Hawking’s Hot Potatoes

A disappointing number of accounts deal with the history of Chinese food with a hand-waving, folkloric lack of due diligence. While it is important to the modern-day owners of the Imperial Carriage Stops on a Hill (Nian Zhi Po) restaurant in Xi’an that the Empress Dowager Cixi was once so taken by the smell of mutton stew that she halted her carriage and demanded some in 1900, I find the whole story suspicious. It’s not that Cixi didn’t go there, or didn’t subsequently donate the calligraphic sign it bears to this day. It’s rather that the Tong family’s restaurant was already a famous local fixture, and had been for the previous two centuries – she knew exactly where she was going that day, so the whole story amounts to little more than “Cixi Ate Here”.

Some stories are more fun, although their historical value is questionable. Go to the Seven Days restaurant in Cambridge, England, and you will be told that Stir-Fried Potatoes and Chili (hejin tudou pian) was “Stephen Hawking’s favourite dish”, the first stage in an evolution that may well turn it in future into Hawking Hot Potatoes or something similar. But did Stephen Hawking ever go there?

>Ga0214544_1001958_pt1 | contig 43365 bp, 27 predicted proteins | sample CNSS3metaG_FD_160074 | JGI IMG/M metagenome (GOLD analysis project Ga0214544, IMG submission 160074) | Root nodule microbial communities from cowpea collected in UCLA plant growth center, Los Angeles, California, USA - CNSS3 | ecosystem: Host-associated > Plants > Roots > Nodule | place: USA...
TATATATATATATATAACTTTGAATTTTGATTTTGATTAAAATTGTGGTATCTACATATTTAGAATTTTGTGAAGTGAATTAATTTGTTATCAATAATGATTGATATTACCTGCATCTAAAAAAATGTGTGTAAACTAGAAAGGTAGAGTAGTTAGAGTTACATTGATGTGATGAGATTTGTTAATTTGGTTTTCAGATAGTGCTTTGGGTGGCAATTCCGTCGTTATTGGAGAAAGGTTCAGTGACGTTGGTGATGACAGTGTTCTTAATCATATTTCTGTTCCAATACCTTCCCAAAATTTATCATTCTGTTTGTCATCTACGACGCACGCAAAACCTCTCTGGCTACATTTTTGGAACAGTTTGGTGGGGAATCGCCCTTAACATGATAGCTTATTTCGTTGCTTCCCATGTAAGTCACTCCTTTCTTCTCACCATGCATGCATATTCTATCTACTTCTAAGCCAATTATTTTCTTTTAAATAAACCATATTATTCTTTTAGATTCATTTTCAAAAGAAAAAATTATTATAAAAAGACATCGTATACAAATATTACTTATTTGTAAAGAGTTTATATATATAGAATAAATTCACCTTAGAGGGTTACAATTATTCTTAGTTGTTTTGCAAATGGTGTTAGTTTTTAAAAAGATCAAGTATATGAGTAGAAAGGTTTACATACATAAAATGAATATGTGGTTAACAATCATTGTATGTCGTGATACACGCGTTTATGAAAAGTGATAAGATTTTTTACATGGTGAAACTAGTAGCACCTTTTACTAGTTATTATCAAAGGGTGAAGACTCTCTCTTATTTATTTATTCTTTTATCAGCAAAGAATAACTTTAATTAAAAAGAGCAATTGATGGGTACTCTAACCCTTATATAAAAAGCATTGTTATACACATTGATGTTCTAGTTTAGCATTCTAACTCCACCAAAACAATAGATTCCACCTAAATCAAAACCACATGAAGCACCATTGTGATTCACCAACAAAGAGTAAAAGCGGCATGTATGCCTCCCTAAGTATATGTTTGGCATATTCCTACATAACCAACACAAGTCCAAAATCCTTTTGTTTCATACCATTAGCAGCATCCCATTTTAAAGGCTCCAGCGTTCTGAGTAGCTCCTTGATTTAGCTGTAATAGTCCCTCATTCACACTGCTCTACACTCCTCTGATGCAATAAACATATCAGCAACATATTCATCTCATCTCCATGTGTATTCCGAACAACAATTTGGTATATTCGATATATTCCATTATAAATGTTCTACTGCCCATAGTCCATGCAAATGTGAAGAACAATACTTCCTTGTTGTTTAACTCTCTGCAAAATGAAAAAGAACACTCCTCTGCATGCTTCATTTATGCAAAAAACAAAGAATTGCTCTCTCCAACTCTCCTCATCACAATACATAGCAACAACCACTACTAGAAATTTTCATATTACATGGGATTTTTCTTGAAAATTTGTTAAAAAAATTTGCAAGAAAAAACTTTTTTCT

“Oh yes,” the manager tells me. “I saw him here, once, at that table.” He points to the one right next to mine. “He was in his wheelchair with two or three carers. He couldn’t really chew, but they had this liquidiser thing with them.”

Or you could go to Falls Church, Virginia, where the Peking Gourmet Inn boasts the safest view in America. Table N17 was the favourite seat of George H. Bush and George W. Bush when they would meet for father-son presidential chats, and now boasts bullet-proof windows, courtesy of their security details.

Bush senior, for his part, served from 1974 to 1976 as the USA’s emissary in Beijing, where he developed a love for Sichuan food and heaped praise upon his cook: “The food again perfection in our house as far as we are concerned. The tangy beef cooked in a dark brown sauce with oranges has to be the greatest.” He was presumably describing Orange Spice Beef (chengwei niurou), and I am surprised that some enterprising restaurateur hasn’t already decided to rechristen it as Bush Orange Beef.

Jonathan Clements is the author of The Emperor’s Feast: A History of China in Twelve Meals.

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